The danger of students doing what they’re told

I spent the week at events linked with education futures and New Zealand Ministry of Education announcements. They all included presentations that talked about future trends and reports from the world economic forum. This of course lead to lots of discussion around jobs and skills required for the near future (next five years) and how schools were not adapting quickly enough to the changes taking place. For example, if Google and Facebook combined to put the other 50% of the planet on the Internet within the next five years, what impact will it have on the world and what does it mean to the skills and dispositions your classroom needs to be developing in its learners.

via Wikimedia Commons

A poignant example of this is that within the last five years I have had people start conversations with me about the devaluing of both handwriting and typing skills and yet I write this post by voice. Voice recognition as a form of interfacing with computers will see a huge reduction over the next five years in the amount we use and are addicted to our screens. This itself is just a small example of how assumptions within schools about what’s important are being so rapidly challenged.

FIVE YEARS from now, over one-third of skills (35%) that are considered important in today’s workforce will have changed. – World Economic Forum

Before we had the Internet, most jobs involved workers who would carry out routines or instructions issued by the business, be it a factory, an office, or a service. So having every student in every classroom being told what to do and when to do it made perfect sense as this was good preparation for the world outside. But if you consider the World Economic Forum’s top 10 skills for 2020 (left) you’ll hopefully notice none of them relate to having received instructions from someone else. They all require engagement and original input from the individual.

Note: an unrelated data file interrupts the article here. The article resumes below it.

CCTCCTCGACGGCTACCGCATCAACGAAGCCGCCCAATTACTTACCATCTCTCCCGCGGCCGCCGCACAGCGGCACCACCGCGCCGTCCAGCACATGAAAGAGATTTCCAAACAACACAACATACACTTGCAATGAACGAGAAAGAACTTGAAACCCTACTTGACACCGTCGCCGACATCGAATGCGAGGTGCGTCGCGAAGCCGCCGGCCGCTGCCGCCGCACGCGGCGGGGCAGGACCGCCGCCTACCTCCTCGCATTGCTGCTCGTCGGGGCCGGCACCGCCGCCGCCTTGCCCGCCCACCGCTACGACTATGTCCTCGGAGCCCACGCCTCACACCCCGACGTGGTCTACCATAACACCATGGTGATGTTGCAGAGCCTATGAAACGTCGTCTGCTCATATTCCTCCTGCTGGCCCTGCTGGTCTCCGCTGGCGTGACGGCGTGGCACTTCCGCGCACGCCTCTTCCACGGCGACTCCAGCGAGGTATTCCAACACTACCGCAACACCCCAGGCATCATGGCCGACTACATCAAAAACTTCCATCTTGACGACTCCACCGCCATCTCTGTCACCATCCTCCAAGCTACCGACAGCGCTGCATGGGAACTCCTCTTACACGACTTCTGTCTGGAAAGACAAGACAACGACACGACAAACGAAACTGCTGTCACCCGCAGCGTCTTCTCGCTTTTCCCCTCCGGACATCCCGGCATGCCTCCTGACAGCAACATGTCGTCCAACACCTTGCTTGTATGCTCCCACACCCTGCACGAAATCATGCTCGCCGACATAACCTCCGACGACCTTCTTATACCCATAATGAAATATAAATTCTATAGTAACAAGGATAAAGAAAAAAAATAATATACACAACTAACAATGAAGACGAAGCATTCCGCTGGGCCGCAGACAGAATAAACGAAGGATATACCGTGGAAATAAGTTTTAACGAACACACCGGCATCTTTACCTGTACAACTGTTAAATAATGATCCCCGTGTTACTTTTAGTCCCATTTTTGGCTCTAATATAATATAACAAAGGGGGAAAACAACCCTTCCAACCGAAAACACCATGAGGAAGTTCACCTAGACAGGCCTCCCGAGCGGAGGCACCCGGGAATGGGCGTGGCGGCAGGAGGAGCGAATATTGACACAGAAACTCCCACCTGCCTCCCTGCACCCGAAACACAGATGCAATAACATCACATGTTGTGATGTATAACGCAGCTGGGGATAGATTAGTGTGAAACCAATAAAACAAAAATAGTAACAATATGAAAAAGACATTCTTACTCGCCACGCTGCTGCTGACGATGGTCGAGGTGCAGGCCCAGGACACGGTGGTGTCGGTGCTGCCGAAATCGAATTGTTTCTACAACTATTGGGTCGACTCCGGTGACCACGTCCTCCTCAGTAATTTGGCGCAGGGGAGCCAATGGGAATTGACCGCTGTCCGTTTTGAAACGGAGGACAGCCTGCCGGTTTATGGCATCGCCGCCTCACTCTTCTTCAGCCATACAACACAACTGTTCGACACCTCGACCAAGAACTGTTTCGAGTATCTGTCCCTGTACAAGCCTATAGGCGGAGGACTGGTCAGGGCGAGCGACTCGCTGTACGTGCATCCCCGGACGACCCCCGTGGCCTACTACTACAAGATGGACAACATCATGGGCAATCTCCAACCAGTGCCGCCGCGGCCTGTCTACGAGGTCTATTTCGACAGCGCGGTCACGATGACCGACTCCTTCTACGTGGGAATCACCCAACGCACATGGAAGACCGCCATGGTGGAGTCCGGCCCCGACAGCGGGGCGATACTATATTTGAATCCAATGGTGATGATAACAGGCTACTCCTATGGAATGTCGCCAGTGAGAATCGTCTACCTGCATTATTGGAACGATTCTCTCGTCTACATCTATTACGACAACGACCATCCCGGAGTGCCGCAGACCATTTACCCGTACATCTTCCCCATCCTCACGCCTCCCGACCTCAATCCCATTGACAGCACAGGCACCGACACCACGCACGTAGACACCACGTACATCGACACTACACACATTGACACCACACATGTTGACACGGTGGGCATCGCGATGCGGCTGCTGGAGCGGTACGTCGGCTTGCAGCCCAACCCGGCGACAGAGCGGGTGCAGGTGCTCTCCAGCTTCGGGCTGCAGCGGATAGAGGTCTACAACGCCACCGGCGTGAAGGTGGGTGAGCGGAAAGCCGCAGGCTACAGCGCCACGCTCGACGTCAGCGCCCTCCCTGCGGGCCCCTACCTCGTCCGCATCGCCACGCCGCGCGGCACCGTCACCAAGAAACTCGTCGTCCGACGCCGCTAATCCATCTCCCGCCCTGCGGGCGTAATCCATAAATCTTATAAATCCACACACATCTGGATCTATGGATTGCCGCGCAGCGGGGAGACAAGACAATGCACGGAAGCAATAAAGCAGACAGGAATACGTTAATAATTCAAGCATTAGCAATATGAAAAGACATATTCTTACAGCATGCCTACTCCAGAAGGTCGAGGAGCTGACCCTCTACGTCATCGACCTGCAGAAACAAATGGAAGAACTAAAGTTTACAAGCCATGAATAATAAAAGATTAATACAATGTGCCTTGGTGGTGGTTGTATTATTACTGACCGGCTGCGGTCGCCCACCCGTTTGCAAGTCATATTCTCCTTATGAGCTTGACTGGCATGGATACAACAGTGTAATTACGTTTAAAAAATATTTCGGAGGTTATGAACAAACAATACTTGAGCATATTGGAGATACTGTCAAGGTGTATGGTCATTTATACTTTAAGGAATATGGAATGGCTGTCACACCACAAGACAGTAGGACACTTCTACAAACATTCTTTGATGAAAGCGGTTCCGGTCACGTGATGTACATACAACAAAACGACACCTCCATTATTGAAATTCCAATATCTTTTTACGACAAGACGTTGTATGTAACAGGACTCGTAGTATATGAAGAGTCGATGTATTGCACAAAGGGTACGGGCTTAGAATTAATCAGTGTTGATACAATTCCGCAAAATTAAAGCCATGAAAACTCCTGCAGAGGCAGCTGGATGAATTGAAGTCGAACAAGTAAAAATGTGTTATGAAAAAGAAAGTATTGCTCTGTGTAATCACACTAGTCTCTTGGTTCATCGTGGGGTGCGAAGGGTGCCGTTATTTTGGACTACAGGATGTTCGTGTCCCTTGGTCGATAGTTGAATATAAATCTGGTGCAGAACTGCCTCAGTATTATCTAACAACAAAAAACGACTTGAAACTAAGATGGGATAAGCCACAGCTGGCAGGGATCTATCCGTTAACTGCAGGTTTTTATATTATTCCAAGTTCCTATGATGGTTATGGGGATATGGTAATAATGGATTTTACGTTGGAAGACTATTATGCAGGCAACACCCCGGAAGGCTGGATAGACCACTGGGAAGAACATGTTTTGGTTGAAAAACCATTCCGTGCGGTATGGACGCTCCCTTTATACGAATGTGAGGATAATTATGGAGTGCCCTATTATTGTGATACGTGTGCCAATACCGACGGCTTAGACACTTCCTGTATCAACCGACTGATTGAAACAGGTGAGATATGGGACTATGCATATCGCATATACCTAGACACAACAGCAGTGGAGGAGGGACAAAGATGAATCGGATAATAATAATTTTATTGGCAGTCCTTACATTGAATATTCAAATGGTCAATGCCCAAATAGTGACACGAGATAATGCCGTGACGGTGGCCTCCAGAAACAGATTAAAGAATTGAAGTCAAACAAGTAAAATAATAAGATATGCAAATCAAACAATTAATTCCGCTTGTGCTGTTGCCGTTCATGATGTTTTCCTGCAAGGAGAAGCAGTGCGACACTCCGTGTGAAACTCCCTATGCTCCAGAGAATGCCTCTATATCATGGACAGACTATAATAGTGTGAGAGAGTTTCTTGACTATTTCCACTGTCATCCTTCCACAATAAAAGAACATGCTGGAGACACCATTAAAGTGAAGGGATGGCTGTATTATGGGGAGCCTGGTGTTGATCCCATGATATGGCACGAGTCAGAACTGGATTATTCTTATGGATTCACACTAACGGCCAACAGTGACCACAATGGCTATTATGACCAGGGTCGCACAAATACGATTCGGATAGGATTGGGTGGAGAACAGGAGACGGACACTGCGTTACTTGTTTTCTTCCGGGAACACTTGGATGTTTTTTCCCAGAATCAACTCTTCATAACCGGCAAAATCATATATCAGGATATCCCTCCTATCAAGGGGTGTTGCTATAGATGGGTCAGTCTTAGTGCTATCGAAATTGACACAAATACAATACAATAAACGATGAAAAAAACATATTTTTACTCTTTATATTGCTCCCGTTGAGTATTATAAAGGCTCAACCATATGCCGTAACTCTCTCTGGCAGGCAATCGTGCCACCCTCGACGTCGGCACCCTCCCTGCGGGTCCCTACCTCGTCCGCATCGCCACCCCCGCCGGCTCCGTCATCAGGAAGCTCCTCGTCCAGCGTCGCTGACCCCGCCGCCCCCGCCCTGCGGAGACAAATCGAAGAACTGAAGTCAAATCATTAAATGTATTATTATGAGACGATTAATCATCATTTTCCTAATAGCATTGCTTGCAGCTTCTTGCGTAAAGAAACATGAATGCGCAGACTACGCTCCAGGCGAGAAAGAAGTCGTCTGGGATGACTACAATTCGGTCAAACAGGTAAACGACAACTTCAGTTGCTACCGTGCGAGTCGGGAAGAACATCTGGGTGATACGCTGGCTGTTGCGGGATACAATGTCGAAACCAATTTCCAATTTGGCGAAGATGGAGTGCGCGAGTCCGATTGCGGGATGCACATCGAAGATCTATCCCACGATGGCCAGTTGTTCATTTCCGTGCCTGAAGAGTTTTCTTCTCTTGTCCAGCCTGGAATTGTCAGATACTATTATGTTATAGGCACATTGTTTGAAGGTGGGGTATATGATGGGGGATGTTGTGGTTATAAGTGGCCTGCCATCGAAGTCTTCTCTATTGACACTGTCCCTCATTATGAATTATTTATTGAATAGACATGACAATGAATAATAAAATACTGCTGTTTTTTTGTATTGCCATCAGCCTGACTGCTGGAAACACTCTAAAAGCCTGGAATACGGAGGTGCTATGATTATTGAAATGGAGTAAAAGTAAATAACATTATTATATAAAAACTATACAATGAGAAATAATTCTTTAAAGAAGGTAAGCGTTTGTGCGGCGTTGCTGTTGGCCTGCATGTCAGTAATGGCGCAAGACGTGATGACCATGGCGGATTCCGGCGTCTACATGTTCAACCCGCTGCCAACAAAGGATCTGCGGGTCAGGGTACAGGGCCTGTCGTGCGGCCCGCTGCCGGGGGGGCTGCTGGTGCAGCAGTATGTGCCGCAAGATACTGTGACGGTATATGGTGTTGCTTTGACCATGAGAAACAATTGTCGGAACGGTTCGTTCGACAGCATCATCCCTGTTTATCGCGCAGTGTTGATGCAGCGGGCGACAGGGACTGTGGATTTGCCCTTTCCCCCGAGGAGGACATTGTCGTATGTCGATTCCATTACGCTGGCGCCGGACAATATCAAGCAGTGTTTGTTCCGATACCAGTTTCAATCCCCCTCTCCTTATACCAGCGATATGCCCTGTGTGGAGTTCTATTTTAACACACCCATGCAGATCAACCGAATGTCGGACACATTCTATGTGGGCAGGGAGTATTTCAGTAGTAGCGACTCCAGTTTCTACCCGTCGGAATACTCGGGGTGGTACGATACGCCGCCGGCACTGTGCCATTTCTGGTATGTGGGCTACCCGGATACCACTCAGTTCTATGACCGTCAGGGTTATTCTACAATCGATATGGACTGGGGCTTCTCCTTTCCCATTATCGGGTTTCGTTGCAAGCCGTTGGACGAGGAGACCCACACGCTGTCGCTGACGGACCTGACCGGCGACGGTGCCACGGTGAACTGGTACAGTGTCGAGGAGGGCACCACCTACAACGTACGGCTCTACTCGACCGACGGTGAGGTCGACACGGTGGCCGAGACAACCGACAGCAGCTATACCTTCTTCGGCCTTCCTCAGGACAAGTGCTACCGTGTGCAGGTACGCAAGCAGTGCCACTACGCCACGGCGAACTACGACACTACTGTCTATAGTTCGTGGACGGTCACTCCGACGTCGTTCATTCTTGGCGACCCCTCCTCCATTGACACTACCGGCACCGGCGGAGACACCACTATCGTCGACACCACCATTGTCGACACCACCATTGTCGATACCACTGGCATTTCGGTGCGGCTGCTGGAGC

Expecting to contribute at all moments of the day is a mindset that all school cultures need to develop in students. But most of a school day for most of the students in the world still involves waiting to receive instructions about what to do next and not having any impact on how things will be done. This is developing a generation of exactly the opposite to what the world requires by 2020. This is highlighted when I speak to the average school leaver at the age of 18 and they cannot articulate their own strengths and skills. They have hardly ever been asked to consider themselves within any learning situation.

The more teachers continue to issue instructions to learners about what to do and how to do it, the more we develop completely the wrong mindsets and dispositions for the world in 2025. The world is now exponential and schools need exponential change to happen now. There is no longer time for the traditional analog and linear systems that school use when planning for change. It’s time to wake up and smell the coffee! it’s time for school administrators to reconsider how planning and decisions are made and acknowledge that within the new context, the industrial education model is now damaging our children’s future opportunities.

Even the nature of qualifications is now being seriously challenged and I believe schools have five years to start making changes or they face very rapidly becoming irrelevant. In the context of these changes taking place around the world, a report from Oxford University highlighted that within the next decade public outrage is unavoidable. Let us try to ensure that our current students when faced with this challenge to adapt are not aiming their outrage towards their schooling because it ill prepared them for the world multiple organisations warned us was coming.

Thanks to Frances Valentine, Sue Suckling and Drew Minock for this week’s inspirations.

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